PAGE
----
The mother of a girl who was pulled blue and not breathing from the surf at a Cornwall beach has spoken of her gratitude to the RNLI and the stranger who saved her life.
Phoebe Griffiths, aged two and a half, was at the beach when she ran off from her grandfather and into the sea, before being taken out by a current, and when she washed back in a 17 year-old holidaymaker found her laid face down in the water and thought she was dead.
Phoebe's mother, Rosie Griffiths, said: “He pulled her out of the water.
“He knew how to give her CPR and mouth-to-mouth and then sent two boys to get the lifeguards, who were there on quad bikes in seconds, and cuddled her and kept her warm until the ambulance arrived.”
Rosie was at her home in Penryn at the time of the accident, and the first she knew about it was when her father called from the Royal Cornwall Hospital in Truro. He was suffering from shock, and initially told her that Phoebe would soon be discharged, before she got another call saying she had better go to the hospital.
She said: “They told me that she'd been found five metres out but in shallow water.
“He pulled her out and she was blue, they think she'd been drowning for about a minute.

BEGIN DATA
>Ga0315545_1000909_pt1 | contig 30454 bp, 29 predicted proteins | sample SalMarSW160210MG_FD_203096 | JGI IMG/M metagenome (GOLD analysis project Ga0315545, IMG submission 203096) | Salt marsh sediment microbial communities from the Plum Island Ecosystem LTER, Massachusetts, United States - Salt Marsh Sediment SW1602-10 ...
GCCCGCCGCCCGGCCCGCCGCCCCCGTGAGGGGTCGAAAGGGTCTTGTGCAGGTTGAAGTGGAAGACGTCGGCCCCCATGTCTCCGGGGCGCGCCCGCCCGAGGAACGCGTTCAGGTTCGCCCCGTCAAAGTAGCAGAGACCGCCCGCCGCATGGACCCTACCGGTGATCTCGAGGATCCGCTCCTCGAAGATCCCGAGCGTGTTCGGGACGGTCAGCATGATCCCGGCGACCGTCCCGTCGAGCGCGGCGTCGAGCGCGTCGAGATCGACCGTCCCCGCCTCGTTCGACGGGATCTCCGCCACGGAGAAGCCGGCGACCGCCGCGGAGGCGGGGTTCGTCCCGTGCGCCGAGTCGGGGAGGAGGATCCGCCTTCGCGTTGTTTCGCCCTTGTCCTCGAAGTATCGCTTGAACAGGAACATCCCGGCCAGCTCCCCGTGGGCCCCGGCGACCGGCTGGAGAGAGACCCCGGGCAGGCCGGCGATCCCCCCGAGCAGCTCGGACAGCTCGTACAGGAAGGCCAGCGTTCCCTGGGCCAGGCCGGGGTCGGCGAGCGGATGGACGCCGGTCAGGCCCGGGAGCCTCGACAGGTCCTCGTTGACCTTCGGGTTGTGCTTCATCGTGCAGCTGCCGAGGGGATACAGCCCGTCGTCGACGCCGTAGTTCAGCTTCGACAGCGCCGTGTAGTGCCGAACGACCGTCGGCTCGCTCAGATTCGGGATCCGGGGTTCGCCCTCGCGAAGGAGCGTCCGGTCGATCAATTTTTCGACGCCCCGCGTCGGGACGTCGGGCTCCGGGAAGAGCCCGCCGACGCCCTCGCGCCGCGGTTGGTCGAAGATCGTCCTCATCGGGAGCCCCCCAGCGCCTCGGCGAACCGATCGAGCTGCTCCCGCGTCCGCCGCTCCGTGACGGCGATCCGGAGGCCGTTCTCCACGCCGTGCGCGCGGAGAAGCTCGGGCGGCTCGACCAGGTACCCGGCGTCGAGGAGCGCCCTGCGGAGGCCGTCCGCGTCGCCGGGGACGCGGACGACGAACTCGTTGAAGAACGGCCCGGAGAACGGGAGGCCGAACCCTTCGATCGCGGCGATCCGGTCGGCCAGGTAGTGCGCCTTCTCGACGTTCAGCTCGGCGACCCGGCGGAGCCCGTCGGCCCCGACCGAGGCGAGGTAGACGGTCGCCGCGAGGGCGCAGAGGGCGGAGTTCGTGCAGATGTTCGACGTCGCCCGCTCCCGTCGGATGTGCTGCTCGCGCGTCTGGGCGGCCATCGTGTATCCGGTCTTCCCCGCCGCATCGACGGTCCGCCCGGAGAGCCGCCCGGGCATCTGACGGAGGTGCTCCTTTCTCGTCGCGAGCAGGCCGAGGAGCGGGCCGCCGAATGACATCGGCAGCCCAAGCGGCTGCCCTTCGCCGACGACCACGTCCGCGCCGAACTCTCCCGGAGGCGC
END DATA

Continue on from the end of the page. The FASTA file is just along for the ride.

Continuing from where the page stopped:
“Lots of water came out when he gave her CPR. He thought that she was dead. They said that if she hadn't been found exactly when she was she wouldn't have made it.
“It's hard to believe that it happened, I got to the hospital and she was conscious but very confused and very cold, not herself at all.
“She got better over the next couple of hours and then she got worse.
“They said they didn't know whether she would make it overnight but she made a full recovery. You wouldn't know anything had happened.”
According to the RNLI Phoebe was found in a dangerous part of Perranporth beach called the gap, which is known to have a strong rip current, and where bathing is not advised.
After seeing the man who found her waving for help, four lifeguards went to his aid, and the group was assisted by an off-duty nurse and a paramedic.
Due to the incoming tide they twice had to move her up the beach during treatment, before she was sent to Truro by ambulance in a conscious state.
Ben Gardiner, RNLI lifeguard supervisor, said at the time: "The young man who initially retrieved the girl showed a fantastic initial response to the terrible event and his quick thinking meant she received medical treatment as soon as possible. The lifeguards acted with the highest levels of professionalism and competence to help the young girl. We wish her a full and speedy recovery."